Writing from Seoul, Seong-Hyon Lee doubts that a recent editorial in China’s state-run Global Times ― arguing that Beijing would remain “neutral” in any conflict between the U.S. and North Korea ― reflects official policy. He asks whether China and North Korea still see each other as allies. “The answer,” says Lee, “is yes,” because “China and North Korea have had a formal alliance, which obligates China to come to North Korea’s defense when the latter is under attack, since 1961.” He acknowledges that “there has been a deluge of news reports that China’s patience with its former Cold War ally has hit its limit and that China is now regarding North Korea as a strategic liability rather than an asset,” but concludes that “even though North Korea has recently been a discomfort for China, China is not ready to ignore its bigger strategic value, let alone give up on Pyongyang.”

Finally, Siegfried Hecker, a former director of the Los Alamos National Laboratory (which designs America’s nuclear weapons) and one of the few Westerners who has inspected North Korea’s nuclear facilities firsthand, offers a sweeping review of the history of the North Korean crisis over several decades, three Kims and six U.S. presidents.

Hecker concludes: “It is not that diplomacy with Pyongyang has failed over the past 30 years but rather that Washington has not carried out diplomacy effectively. It has vacillated between negotiations and threats. A close look at the record shows that although Pyongyang has never given up its drive for a nuclear deterrent, nuclear progress slowed significantly during times of diplomacy and accelerated during times of isolation, sanctions and threats.” He also faults Washington for failing to coordinate effectively with its allies or with Beijing. “Whereas it has relentlessly chastised China for not doing enough to rein in Pyongyang, it has expected China to work against its own national interests. It has not heeded Beijing’s advice that Washington must first address Pyongyang’s security concerns.” As for the present Trump administration, Hecker believes only urgent “face-to-face” exchanges with the North Koreans, not ramped-up military threats, are the path forward. “Washington must listen as well as talk,” he counsels.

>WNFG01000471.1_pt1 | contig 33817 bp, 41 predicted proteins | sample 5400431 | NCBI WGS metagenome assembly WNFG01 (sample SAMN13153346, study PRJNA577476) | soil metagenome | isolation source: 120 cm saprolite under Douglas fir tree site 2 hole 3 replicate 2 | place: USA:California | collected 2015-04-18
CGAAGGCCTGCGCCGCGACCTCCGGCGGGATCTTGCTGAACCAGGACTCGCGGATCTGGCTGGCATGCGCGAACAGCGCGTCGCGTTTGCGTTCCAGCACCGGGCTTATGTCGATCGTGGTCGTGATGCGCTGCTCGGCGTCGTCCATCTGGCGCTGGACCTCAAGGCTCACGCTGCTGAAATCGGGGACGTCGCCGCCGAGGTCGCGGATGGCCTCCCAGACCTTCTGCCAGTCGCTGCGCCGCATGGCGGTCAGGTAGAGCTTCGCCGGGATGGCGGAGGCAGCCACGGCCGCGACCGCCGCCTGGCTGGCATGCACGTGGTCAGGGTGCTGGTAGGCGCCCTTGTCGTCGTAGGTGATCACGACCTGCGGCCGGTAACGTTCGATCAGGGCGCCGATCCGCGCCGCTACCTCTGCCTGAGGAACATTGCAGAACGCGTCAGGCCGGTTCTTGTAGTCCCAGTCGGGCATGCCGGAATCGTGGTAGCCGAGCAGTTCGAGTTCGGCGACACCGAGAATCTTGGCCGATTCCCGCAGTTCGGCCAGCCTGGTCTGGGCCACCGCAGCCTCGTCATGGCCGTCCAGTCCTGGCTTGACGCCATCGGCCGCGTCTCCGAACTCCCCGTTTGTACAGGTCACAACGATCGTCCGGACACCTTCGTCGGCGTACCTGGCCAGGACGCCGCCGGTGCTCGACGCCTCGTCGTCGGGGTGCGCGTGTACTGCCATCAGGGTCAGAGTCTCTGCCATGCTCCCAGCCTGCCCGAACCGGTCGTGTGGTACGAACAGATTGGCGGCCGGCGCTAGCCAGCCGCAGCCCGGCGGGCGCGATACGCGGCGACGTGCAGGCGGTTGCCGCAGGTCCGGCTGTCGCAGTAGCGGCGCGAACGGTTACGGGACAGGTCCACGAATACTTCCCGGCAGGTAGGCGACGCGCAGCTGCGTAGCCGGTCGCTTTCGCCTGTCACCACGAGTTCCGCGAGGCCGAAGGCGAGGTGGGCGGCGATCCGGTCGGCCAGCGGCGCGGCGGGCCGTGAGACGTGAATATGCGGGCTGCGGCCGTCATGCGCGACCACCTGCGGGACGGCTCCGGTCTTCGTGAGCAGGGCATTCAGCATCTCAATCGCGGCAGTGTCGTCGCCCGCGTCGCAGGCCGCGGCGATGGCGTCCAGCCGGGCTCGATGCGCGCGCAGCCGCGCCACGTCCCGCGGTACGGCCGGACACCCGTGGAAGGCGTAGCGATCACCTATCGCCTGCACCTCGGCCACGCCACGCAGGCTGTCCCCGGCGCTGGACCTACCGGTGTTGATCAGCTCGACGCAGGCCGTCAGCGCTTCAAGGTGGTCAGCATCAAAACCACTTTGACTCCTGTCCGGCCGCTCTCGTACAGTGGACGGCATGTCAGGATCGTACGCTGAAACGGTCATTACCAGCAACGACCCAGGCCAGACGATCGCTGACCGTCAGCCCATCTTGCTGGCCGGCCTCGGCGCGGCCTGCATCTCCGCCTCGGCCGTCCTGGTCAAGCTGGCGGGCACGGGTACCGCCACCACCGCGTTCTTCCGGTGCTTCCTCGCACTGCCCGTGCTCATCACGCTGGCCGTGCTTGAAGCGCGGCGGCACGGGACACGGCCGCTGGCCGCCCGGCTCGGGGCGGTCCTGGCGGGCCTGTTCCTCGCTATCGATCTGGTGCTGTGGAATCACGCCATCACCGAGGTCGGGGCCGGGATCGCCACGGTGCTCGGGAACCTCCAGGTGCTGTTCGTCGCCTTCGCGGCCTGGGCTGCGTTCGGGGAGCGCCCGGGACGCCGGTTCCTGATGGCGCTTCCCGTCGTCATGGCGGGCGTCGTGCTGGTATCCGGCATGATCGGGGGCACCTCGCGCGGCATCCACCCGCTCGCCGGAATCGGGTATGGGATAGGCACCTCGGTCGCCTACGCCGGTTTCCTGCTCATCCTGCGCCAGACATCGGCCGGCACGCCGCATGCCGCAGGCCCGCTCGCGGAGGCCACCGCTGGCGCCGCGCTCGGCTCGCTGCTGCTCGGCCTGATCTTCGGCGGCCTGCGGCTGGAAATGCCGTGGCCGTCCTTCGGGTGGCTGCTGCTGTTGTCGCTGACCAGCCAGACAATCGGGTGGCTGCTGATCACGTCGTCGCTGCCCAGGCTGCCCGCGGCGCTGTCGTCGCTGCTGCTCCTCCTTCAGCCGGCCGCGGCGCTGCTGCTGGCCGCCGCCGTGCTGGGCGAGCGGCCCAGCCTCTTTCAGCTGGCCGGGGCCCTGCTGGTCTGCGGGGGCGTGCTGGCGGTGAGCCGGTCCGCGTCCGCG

The most sensible proposal for moving forward comes from former U.S. Secretary of Defense Robert Gates, who has tied all these concerns together into a comprehensive strategy. Gates proposes that the U.S. first sit down at the highest level with China to make it clear it is not seeking regime change in North Korea and will end hostilities by offering a peace treaty to Pyongyang. In return, North Korea would have to essentially freeze its nuclear and missile programs, guaranteed by intrusive Chinese inspections. If China does not agree, the U.S. and its allies will be compelled to “heavily populate Asia with missile defenses” against the North Korean threat — something that China fears because radar scans can undermine its own security. 

If Gates’ strategy were to work, it would mean a new 21st century security arrangement for East Asia that makes China an indispensable partner of the U.S. and its neighbors in the region instead of an inevitable enemy. If it fails, either the American post-war alliance system will fracture under the strain of differential security risks — with Japan and South Korea fending for themselves ― or it will consolidate into a new superpower rivalry that divides Asia and the world. Both outcomes “bad!” as Trump would put it.

Other highlights in The WorldPost this week: